1. Yes, the sound is amazing for 1963 – it must have been taped from the line feeds, mixed & prepped for broadcast – the advantages of playing in a TV studio environment. The venue was called the ATV Elstree Studio Centre [now BBC owned] opened two years before & it freely copied/stole ideas & kit from American film/TV studios – for shows they thought they could sell to the US they recorded using both US & Brit TV cameras with separate crews – both at once. Imagine the cables & chaos!

      1. LOL. Nicely edited CopCam video – a talent at Livermore PD, CA knows their movie horror/thriller tropes. Good stuff.

  3. I enjoyed seeing the speed of light depicted. Einstein must have had images like this in mind while developing his relativity. As humans begin to move farther out, the communications delay becomes more significant. At some point it will likely increase any sense of loneliness. Don’t send anyone without a cat or dog.

    1. EXPANDING UNIVERSE NEWS & SNAIL SPEED LIGHT: Even if we had light speed travel today, over 98% of all the galaxies we’ll ever see are already beyond our reach & with every year that goes by, approximately five entire galaxies cross over that threshold from being reachable to no longer being reachable. It’s as if Einstein’s Old One rigged the game so no single civilisation can sweep the board – a good thing for us & our pets probably. 🙂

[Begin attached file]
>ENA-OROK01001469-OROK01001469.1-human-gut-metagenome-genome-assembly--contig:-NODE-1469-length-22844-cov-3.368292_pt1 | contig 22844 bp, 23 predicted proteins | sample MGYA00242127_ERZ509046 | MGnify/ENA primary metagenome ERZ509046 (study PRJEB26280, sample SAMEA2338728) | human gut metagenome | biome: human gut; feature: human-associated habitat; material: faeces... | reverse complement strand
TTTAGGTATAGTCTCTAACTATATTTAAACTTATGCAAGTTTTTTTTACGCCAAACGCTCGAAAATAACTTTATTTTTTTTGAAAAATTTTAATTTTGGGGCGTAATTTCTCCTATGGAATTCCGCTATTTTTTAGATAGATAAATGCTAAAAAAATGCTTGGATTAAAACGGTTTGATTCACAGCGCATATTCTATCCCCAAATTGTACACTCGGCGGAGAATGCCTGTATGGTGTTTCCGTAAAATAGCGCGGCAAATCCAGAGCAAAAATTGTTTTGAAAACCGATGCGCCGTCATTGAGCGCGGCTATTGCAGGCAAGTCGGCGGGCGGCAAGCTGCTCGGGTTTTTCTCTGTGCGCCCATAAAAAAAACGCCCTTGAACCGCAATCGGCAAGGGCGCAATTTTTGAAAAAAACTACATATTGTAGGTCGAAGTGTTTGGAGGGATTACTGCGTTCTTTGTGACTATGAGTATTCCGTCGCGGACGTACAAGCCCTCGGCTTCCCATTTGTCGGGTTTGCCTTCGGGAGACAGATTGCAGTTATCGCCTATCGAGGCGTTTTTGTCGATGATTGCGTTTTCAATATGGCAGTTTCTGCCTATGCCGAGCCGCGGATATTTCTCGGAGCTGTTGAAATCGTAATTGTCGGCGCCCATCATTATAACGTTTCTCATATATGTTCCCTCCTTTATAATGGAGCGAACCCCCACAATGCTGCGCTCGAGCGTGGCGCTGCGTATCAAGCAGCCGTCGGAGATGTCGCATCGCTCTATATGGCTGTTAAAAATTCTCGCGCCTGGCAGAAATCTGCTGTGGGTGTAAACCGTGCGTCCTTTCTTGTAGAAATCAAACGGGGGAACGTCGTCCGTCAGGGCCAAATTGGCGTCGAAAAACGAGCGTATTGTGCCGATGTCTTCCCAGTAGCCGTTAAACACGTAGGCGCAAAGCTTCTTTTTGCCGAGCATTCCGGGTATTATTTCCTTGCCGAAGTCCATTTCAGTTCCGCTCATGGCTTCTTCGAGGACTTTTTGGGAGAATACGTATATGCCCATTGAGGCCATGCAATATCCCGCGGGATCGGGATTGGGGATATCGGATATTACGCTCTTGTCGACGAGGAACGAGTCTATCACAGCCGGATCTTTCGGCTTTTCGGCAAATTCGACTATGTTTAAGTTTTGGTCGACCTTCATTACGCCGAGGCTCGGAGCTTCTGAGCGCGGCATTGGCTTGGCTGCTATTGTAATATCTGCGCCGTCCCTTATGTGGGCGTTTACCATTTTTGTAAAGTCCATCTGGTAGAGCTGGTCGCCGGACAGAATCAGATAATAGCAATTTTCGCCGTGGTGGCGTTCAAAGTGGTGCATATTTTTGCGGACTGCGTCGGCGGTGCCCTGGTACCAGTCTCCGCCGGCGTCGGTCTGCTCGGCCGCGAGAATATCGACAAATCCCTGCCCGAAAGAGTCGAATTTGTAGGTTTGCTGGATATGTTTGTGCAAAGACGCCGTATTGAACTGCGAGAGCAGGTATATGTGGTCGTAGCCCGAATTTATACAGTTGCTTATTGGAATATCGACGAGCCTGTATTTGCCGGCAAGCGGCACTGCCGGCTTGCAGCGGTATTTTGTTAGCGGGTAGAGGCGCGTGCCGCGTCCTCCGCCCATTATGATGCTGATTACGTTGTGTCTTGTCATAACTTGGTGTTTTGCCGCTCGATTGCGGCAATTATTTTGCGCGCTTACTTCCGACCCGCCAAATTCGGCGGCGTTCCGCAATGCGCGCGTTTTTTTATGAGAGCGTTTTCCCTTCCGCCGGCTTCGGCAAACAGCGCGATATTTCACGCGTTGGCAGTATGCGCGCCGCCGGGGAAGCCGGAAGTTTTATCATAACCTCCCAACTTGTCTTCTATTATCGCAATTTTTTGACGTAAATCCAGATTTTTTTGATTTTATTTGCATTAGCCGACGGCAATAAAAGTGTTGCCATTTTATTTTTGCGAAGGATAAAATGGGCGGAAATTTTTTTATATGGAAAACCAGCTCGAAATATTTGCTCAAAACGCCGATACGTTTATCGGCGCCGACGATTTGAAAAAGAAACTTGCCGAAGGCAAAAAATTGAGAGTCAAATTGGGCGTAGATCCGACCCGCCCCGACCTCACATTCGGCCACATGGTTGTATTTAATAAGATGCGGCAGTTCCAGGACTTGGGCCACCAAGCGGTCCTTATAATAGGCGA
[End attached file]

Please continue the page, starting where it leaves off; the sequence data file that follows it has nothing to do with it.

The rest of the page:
1. I can imagine all those little green men (and I suppose little green women and little green cats and dogs) heading out for planet Earth, only to see us slip away over the event horizon. We could, in principle, fire light beams in all directions with a message such as: sorry we missed you.

    2. The speed of light is also amazing at small scales compared to the speed of modern computers. I remember from years ago that some computers used a loop of wire around its cabinet as a timer. I forget which model. Light travels approximately one foot per nanosecond. A modern desktop computer CPU can do about 3 instruction cycles per nanosecond. Most instructions take several cycles.

      1. The loop sounds plausible, but I assume you can do the same thing inside a chip. I’m guessing that’s basically how a clock chip works. It would count up to some large number of repetitions or oscillations of current and then trigger a pulse.

        1. I’m not sure computer cycle times were so consistent. I’m speculating that a length of wire was a really cheap way to measure a length of time. On the other hand, most computers of the day had some sort of quartz crystal oscillator which has to be more accurate.

          I mentioned it only because, like the astronomical light travel video, it brings the speed of light down to earth.

          1. I remember Grace Hopper used to show students a 9 inch piece of wire and explain that it took one nanosecond for current to traverse it.